The build is completely aluminium except for the two panels around the screen, which are plastic to avoid issues with Bluetooth reception, and even these are well made and do not stand out as being plastic (at first I thought they were aluminium also). This makes the unit very sturdy and feels like it will withstand quite a bit of abuse, especially if we also take into consideration that the volume knob (also metal) is protected by a metal guard (more on that in a moment).

I know that there will be people who complain about Aune opting for a 2.5mm balanced output instead of a 4.4mm, which I can understand. Personally, while I would like the 4.4mm connector, being more robust than the 2.5mm connector (then again, the 6.35mm TRS is also more robust than the 3.5mm but we don’t expect that on a portable unit), I don’t actually have 4.4mm connectors on any of my cables, so I have no real issue with this. As mentioned, Aune also included the adapter which is a nice touch.

At the end of the day, I really don’t have any complaints about the build quality or aesthetics of the BU2. Yes, the BU1 looks more impressive but the BU1 is simple and very well built, with no signs of flaws to my eye.


Functionality…

The BU2 is very simple to use. At the bottom of the unit there are 2x USB-C sockets. The right hand connector is for data connectivity, just connect a cable between the USB output of whatever source you are using to this socket and you are good to go.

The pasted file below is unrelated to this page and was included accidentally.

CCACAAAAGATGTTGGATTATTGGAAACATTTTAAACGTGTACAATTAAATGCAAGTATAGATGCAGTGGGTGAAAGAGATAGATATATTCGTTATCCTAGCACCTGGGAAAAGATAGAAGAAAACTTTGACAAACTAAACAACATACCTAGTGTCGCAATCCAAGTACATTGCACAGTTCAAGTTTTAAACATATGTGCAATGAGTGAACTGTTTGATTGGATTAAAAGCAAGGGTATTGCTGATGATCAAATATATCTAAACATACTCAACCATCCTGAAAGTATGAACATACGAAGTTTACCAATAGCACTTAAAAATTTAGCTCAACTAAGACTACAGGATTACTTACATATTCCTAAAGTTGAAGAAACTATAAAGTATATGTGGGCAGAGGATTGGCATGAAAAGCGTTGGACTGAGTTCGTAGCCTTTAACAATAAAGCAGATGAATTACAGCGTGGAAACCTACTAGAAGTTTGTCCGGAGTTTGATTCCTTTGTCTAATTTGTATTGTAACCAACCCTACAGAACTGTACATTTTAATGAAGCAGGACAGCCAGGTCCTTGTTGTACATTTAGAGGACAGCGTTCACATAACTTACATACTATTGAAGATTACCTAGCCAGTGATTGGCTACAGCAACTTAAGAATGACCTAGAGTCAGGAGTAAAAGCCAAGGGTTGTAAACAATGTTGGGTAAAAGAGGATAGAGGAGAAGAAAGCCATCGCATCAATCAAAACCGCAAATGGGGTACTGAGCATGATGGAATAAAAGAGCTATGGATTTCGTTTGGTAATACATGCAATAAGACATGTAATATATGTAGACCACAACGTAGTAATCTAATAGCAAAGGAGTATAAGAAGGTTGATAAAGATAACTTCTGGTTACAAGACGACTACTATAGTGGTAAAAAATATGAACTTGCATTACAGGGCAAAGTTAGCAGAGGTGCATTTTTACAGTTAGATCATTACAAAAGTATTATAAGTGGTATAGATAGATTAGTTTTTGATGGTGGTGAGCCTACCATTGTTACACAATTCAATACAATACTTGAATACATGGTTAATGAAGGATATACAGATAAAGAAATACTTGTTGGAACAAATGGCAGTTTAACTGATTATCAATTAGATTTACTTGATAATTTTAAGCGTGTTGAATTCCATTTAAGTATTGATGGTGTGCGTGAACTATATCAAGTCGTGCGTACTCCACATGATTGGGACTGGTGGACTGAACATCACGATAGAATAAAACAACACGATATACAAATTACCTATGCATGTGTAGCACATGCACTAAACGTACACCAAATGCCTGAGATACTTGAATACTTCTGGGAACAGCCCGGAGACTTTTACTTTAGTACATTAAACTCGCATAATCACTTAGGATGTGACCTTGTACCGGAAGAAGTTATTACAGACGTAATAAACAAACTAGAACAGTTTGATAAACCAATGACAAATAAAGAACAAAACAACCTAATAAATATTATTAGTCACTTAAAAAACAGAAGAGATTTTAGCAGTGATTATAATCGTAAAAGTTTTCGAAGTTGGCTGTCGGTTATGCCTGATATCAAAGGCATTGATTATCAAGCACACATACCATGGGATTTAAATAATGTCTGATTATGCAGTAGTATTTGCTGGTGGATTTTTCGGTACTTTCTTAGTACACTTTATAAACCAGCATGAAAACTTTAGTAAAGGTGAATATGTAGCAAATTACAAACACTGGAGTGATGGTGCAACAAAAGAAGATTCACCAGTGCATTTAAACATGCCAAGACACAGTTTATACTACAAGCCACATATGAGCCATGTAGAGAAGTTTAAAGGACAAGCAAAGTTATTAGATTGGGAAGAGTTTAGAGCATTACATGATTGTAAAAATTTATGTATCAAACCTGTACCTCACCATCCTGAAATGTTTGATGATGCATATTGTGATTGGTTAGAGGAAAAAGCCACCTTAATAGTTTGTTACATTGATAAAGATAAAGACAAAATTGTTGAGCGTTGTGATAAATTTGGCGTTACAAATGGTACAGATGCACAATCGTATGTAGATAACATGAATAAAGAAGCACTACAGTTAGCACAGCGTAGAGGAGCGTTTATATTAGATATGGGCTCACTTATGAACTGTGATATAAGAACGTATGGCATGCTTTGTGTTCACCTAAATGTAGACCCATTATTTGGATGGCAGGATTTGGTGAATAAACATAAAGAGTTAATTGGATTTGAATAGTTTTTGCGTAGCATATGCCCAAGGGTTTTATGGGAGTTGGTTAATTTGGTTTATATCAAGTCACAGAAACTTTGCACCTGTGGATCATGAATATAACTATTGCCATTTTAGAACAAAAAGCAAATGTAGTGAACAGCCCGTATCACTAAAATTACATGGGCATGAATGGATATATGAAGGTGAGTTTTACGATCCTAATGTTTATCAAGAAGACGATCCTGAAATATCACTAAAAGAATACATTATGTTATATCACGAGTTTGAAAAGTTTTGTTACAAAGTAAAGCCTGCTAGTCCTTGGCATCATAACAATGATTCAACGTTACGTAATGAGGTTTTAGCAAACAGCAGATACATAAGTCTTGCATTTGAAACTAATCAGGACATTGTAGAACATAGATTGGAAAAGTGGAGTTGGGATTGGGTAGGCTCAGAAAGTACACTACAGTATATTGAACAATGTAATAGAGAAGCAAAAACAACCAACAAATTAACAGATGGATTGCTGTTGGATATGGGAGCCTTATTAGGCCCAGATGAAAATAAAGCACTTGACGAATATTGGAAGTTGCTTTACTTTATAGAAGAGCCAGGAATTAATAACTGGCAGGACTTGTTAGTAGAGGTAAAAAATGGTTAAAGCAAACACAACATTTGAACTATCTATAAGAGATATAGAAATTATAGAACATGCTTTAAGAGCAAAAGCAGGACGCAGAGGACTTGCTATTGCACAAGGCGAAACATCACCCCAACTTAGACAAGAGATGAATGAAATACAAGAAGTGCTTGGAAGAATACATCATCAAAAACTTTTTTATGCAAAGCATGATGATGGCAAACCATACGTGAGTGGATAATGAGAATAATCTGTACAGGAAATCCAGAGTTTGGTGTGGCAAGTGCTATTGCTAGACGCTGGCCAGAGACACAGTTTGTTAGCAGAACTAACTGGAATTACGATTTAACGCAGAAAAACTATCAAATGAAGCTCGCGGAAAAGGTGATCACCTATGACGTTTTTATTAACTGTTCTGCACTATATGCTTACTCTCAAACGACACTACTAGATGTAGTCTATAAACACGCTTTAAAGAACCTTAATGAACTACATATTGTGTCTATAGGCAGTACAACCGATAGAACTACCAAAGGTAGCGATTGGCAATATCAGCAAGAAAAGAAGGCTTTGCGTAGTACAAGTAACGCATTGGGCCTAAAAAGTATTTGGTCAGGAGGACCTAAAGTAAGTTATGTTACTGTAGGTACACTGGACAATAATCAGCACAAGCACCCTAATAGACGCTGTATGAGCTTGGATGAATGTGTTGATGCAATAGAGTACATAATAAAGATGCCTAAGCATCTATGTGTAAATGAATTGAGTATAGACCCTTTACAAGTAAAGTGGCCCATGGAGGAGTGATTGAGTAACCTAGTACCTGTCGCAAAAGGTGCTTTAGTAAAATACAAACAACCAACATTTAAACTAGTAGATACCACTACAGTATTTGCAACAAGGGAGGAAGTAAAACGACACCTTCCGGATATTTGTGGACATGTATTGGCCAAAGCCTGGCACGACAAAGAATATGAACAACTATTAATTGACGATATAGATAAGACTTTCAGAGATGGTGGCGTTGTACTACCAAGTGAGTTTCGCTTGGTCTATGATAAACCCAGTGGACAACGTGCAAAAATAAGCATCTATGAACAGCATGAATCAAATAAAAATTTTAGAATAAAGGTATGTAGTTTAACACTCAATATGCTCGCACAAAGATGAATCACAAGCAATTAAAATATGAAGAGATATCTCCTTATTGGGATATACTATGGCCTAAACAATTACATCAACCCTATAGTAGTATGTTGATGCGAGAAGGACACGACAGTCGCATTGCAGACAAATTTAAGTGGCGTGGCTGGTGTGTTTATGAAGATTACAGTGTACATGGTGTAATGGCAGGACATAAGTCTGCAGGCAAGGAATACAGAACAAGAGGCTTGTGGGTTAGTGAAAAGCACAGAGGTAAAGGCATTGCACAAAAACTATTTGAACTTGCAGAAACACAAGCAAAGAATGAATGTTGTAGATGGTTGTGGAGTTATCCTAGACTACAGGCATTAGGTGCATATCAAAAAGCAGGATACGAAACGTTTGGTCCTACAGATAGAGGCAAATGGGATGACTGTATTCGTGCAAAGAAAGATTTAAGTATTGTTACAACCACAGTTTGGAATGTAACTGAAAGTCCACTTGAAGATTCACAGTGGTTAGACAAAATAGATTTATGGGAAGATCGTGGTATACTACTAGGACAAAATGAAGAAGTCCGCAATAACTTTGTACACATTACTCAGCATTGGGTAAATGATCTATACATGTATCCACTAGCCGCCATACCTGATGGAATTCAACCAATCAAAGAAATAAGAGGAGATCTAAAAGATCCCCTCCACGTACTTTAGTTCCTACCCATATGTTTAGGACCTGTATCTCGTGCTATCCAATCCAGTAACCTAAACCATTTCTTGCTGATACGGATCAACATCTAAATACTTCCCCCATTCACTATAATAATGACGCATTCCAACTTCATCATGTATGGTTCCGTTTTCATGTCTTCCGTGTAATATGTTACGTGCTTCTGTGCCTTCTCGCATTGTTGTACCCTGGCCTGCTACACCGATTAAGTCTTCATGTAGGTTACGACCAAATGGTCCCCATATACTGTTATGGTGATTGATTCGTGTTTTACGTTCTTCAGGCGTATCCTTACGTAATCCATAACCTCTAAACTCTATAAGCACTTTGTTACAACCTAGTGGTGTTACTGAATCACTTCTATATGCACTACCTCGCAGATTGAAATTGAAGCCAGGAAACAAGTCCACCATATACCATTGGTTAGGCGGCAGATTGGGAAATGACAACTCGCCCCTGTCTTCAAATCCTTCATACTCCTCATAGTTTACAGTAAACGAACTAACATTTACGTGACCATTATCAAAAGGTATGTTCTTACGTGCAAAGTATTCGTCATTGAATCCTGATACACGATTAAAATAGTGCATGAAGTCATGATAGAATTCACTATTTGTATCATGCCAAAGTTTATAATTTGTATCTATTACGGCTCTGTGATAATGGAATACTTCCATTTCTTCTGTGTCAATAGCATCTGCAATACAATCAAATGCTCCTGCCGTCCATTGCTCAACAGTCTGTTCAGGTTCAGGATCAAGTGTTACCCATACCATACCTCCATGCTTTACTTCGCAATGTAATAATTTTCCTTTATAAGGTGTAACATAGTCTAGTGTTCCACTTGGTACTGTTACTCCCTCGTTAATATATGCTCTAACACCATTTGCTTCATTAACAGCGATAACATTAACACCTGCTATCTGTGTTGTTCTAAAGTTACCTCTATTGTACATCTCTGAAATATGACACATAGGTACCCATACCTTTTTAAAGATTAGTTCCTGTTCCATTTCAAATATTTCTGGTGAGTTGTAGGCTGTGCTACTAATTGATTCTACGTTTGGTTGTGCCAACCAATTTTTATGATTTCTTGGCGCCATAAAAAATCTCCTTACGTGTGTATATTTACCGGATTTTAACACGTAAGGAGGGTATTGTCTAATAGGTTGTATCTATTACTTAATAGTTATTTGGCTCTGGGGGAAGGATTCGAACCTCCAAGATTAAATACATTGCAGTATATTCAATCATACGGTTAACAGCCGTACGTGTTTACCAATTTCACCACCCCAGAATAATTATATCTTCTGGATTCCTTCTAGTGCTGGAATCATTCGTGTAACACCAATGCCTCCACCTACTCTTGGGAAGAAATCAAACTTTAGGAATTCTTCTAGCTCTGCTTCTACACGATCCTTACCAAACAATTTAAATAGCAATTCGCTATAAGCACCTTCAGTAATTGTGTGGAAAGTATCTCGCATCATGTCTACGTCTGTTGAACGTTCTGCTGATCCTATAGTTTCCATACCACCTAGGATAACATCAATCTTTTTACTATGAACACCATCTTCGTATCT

The second USB-C socket, on the left, is for charging. Here there are going to be people who complain that it is a separate socket for charging, meaning that you need to use two cables, however, personally I much prefer this. This means that you can use the BU2 (connected to a phone for example) without draining the battery of the phone, and can recharge the BU2 from a power bank while it is in use.

On the top of the unit there are the two headphone outputs, one 3.5mm TRS unbalanced output and one 2.5mm balanced output. These are pretty self explanatory.

In the center, between these two outputs, we find the volume knob which is my only real complaint about this unit.

The knob is recessed and has a metal plate that surrounds it to protect it. I can understand that this was done intentionally to avoid accidentally turning up (or down) the unit while it is in a pocket but it makes volume adjustments rather difficult. I thought about putting this in the “build” part of the review but to be honest, there are no issues with the build, the knob works great and is very robust (and extremely well protected), it is just a pain to adjust without using two fingers, one on each side of the unit. While you are holding the unit, this is not a huge issue, ok, it takes a little longer to make large adjustments, but once you have the unit flush against something, such as the back of a phone/DAP or on a desk, you can only really access one side and it is difficult to make adjustments at all. After 3 weeks of using the device daily, I have sort of got the hang of it, managing to adjust it with only one finger on one side, but in order to do this, the device needs to be secure, otherwise it will just move around instead of the volume knob turning (like when it is on a desk for example).